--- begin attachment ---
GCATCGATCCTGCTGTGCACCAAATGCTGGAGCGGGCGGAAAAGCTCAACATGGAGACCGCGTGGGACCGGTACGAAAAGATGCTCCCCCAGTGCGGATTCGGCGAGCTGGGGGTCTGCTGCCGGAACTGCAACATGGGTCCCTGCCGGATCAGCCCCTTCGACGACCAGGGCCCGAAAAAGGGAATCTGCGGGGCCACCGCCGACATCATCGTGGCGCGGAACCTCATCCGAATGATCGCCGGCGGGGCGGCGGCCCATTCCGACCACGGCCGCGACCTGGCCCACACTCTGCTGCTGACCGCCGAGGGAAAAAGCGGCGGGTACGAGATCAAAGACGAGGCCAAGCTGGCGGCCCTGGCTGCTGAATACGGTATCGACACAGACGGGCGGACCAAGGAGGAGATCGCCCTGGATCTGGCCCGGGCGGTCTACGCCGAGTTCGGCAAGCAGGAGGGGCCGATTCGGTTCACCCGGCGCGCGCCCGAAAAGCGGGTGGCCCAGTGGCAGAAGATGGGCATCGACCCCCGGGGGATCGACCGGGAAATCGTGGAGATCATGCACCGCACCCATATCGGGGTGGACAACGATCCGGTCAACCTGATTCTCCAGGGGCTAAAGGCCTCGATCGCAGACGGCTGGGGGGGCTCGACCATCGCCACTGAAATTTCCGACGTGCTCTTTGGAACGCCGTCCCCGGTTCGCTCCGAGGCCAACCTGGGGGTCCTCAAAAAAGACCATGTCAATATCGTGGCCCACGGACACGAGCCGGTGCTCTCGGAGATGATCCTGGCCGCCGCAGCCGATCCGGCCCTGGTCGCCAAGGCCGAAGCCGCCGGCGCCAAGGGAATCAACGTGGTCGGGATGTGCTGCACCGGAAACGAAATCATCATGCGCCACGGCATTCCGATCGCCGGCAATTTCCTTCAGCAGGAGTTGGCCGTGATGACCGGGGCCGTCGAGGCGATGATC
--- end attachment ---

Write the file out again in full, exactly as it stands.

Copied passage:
GCATCGATCCTGCTGTGCACCAAATGCTGGAGCGGGCGGAAAAGCTCAACATGGAGACCGCGTGGGACCGGTACGAAAAGATGCTCCCCCAGTGCGGATTCGGCGAGCTGGGGGTCTGCTGCCGGAACTGCAACATGGGTCCCTGCCGGATCAGCCCCTTCGACGACCAGGGCCCGAAAAAGGGAATCTGCGGGGCCACCGCCGACATCATCGTGGCGCGGAACCTCATCCGAATGATCGCCGGCGGGGCGGCGGCCCATTCCGACCACGGCCGCGACCTGGCCCACACTCTGCTGCTGACCGCCGAGGGAAAAAGCGGCGGGTACGAGATCAAAGACGAGGCCAAGCTGGCGGCCCTGGCTGCTGAATACGGTATCGACACAGACGGGCGGACCAAGGAGGAGATCGCCCTGGATCTGGCCCGGGCGGTCTACGCCGAGTTCGGCAAGCAGGAGGGGCCGATTCGGTTCACCCGGCGCGCGCCCGAAAAGCGGGTGGCCCAGTGGCAGAAGATGGGCATCGACCCCCGGGGGATCGACCGGGAAATCGTGGAGATCATGCACCGCACCCATATCGGGGTGGACAACGATCCGGTCAACCTGATTCTCCAGGGGCTAAAGGCCTCGATCGCAGACGGCTGGGGGGGCTCGACCATCGCCACTGAAATTTCCGACGTGCTCTTTGGAACGCCGTCCCCGGTTCGCTCCGAGGCCAACCTGGGGGTCCTCAAAAAAGACCATGTCAATATCGTGGCCCACGGACACGAGCCGGTGCTCTCGGAGATGATCCTGGCCGCCGCAGCCGATCCGGCCCTGGTCGCCAAGGCCGAAGCCGCCGGCGCCAAGGGAATCAACGTGGTCGGGATGTGCTGCACCGGAAACGAAATCATCATGCGCCACGGCATTCCGATCGCCGGCAATTTCCTTCAGCAGGAGTTGGCCGTGATGACCGGGGCCGTCGAGGCGATGATC